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Naples my Love

The story of a sourdough pizza.

October 23, 2017

I can’t remember when I got this idea in my head, but I decided that I have to go to Naples before leaving Italy. Maybe the fact that my lovely Italian roommates kept telling me that I will love it there had something to do with it – Anyhow we found ourselves on a weekend in Naples.

The views of Mount Vesuvius opposite to the tiny streets of the city, so crowded but yet so beautiful.

From that moment and on, falling in Love with Naples, was pretty easy. This wonderfully chaotic combination of colorful laundry hanging outside the windows on the tiny streets and the warm and loud people who never care enough to close the doors of their houses. But the real thing in Naples is the food. If you think about it for a moment, some of the best things in life come from Campania, the region where Naples is, and yes I am talking about Pizza and Bufala Mozzarella.

The sun is shining on the port of Naples.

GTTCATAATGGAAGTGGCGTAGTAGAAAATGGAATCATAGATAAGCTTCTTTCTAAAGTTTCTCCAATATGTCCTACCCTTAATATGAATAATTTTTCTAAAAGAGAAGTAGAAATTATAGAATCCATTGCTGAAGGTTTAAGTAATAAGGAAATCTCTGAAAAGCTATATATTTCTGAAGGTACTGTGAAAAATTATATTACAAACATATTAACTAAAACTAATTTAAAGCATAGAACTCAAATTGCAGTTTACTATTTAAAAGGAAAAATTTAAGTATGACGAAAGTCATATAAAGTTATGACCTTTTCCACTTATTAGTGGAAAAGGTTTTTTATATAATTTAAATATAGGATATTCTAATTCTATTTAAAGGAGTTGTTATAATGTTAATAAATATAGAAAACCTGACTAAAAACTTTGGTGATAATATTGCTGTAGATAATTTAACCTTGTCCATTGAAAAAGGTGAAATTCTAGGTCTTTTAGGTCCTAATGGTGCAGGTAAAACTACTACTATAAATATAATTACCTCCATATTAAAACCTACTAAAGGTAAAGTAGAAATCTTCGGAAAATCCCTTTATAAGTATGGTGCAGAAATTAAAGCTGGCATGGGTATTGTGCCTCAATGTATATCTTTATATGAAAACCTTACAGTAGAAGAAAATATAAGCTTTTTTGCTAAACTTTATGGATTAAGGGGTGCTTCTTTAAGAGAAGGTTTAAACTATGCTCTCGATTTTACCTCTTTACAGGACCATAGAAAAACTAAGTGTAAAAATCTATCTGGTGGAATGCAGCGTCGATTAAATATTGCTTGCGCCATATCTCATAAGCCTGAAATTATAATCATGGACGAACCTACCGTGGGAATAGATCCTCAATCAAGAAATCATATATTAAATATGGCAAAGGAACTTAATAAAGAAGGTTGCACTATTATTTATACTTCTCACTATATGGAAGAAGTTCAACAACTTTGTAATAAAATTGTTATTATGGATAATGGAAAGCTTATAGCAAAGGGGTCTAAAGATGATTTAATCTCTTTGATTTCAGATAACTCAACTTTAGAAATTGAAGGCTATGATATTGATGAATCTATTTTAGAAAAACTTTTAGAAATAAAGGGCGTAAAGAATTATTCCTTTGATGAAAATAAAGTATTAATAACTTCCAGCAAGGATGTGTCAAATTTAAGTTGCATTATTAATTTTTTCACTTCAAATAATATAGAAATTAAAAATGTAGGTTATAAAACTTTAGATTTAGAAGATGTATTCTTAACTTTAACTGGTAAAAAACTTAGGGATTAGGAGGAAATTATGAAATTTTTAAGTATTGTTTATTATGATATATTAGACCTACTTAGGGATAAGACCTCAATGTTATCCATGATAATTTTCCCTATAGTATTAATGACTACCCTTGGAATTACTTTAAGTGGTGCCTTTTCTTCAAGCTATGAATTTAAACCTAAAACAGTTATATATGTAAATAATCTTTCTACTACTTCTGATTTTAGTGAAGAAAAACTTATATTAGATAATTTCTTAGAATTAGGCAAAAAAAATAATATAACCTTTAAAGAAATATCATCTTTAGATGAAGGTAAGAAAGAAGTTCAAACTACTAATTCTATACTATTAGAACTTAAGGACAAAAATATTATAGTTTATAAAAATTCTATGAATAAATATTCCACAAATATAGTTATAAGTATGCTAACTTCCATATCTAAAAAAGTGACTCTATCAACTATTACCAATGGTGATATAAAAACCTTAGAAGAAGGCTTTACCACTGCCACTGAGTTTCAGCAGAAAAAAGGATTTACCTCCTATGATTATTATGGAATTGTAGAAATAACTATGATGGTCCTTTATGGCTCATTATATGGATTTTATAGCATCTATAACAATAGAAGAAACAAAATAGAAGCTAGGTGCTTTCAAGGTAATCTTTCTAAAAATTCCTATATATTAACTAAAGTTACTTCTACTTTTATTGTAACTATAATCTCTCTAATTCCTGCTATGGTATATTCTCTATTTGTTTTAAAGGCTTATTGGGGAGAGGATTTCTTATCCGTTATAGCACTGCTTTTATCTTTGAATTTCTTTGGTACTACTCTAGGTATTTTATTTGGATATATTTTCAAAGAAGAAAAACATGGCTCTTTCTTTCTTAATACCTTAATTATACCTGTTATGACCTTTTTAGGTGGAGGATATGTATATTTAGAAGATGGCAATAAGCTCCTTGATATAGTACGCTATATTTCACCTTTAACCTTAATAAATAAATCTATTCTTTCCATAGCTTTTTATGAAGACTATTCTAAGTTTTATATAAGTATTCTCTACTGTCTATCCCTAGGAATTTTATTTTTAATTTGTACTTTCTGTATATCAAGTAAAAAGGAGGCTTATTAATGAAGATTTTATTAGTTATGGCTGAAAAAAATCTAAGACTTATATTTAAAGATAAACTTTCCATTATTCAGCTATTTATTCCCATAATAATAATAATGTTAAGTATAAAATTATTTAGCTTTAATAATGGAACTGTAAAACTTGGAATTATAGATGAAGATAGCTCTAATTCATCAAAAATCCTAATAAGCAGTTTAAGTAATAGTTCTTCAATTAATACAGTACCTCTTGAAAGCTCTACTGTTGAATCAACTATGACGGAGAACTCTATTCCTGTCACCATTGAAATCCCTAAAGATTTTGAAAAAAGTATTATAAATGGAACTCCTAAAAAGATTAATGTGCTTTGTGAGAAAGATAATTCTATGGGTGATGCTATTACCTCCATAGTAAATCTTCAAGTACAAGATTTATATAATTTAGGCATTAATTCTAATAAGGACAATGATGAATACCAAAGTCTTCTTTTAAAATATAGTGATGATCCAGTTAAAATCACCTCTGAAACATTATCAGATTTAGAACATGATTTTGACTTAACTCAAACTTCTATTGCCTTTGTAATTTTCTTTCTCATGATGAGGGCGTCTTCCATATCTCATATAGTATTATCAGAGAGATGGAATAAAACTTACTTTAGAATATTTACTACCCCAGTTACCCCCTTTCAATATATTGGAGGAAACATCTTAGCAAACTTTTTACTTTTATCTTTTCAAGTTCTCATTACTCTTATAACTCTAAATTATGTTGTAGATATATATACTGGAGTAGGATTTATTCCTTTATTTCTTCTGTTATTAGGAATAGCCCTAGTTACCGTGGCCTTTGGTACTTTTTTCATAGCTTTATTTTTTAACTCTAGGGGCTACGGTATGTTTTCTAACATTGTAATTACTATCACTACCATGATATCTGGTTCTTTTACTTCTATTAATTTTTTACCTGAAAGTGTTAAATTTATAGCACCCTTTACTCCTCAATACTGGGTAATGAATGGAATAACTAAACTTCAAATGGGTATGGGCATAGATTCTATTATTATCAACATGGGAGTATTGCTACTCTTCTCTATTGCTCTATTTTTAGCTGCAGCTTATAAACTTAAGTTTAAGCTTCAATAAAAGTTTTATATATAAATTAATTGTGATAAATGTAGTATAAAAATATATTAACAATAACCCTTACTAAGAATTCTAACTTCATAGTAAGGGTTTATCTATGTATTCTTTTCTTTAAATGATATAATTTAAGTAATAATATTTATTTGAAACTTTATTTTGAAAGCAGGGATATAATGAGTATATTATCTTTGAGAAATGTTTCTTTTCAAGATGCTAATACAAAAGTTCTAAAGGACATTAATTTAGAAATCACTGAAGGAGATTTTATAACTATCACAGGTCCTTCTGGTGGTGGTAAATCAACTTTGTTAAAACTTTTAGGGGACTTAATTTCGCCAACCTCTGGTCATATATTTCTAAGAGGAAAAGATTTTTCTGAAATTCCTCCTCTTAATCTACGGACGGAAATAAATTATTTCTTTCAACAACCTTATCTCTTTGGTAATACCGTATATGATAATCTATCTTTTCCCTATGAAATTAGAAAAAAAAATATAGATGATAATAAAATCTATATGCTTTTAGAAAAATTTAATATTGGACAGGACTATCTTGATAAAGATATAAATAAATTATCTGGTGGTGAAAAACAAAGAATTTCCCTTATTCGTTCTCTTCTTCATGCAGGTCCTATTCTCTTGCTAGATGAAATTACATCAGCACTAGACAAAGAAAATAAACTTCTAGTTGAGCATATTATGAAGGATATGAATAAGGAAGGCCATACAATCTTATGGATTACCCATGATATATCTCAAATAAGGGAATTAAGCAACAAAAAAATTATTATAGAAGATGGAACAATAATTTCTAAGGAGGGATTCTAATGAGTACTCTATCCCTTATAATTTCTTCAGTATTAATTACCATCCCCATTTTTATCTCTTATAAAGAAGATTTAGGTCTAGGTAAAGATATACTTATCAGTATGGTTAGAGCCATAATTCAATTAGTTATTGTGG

It is a sin not to eat fish in Naples, as it is as fresh as it can get.

But not only that, the famous local pastries Sfogliatelle and Baba’ (the one that is completely soaked in rum), became all-time favorites. The loud markets with the freshest seafood and the most colorful vegetables. The local huge Taralli cookies that you just can’t stop eating and the one dollar Aperol Sprits drink that simply makes life better.

A way of finding romance in a clam.

But the real treasure of the Neapolitan food scene is the Pizza. Pizza for Italians is a long going love affair. If we try to chaise its origins, we will arrive in Naples somewhere in the middle of the 18th century, when tomato sauce was first added to the focaccia – that was long before eaten and loved by the Romans, and pizza, as we know it today, was born. Although long ago pizza became an international food, and some may argue that they ate the best pizza somewhere in the US or even in Japan – for me if you want to taste the real thing Italy is the place.

Surrounded by the magic of colors.
The streets of Naples are a never-ending Market.

The pizza in the north is much different than the pizza in the south of Italy. Whereas the traditional Neapolitan Pizza is round, thin and with crusty borders, the pizza in the north is thick and sold in square trays. In Naples, they don’t like to put too many toppings on their pizza. The most traditional choice is between Margarita and Marinara. Because honestly, you don’t need anything else when your pizza tastes like the one of the L’Antica Pizzeria da Michele (ask Julia Roberts, she had the chance to taste it staring in the movie Eat, Pray, Love and the owners still keep her a warm place in their heart).

The famous pizzas of L’Antica Pizzeria da Michele‬.